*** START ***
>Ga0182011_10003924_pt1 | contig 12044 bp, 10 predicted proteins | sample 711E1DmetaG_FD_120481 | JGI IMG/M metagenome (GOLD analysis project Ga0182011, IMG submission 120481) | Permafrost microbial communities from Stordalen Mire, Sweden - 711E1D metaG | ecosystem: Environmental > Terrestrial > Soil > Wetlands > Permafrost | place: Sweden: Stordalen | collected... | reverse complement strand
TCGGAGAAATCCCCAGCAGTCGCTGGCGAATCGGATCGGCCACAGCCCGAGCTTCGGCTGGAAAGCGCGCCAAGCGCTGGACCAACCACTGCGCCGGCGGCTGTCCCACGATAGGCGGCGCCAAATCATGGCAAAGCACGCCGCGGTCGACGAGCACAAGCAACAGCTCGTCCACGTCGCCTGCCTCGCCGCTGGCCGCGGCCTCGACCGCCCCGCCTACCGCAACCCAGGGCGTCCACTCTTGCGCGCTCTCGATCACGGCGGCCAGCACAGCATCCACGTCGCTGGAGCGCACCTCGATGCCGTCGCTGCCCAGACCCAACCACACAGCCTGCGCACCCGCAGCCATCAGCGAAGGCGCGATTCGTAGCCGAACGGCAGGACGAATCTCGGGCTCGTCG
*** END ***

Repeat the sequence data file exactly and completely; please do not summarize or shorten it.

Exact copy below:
>Ga0182011_10003924_pt1 | contig 12044 bp, 10 predicted proteins | sample 711E1DmetaG_FD_120481 | JGI IMG/M metagenome (GOLD analysis project Ga0182011, IMG submission 120481) | Permafrost microbial communities from Stordalen Mire, Sweden - 711E1D metaG | ecosystem: Environmental > Terrestrial > Soil > Wetlands > Permafrost | place: Sweden: Stordalen | collected... | reverse complement strand
TCGGAGAAATCCCCAGCAGTCGCTGGCGAATCGGATCGGCCACAGCCCGAGCTTCGGCTGGAAAGCGCGCCAAGCGCTGGACCAACCACTGCGCCGGCGGCTGTCCCACGATAGGCGGCGCCAAATCATGGCAAAGCACGCCGCGGTCGACGAGCACAAGCAACAGCTCGTCCACGTCGCCTGCCTCGCCGCTGGCCGCGGCCTCGACCGCCCCGCCTACCGCAACCCAGGGCGTCCACTCTTGCGCGCTCTCGATCACGGCGGCCAGCACAGCATCCACGTCGCTGGAGCGCACCTCGATGCCGTCGCTGCCCAGACCCAACCACACAGCCTGCGCACCCGCAGCCATCAGCGAAGGCGCGATTCGTAGCCGAACGGCAGGACGAATCTCGGGCTCGTCG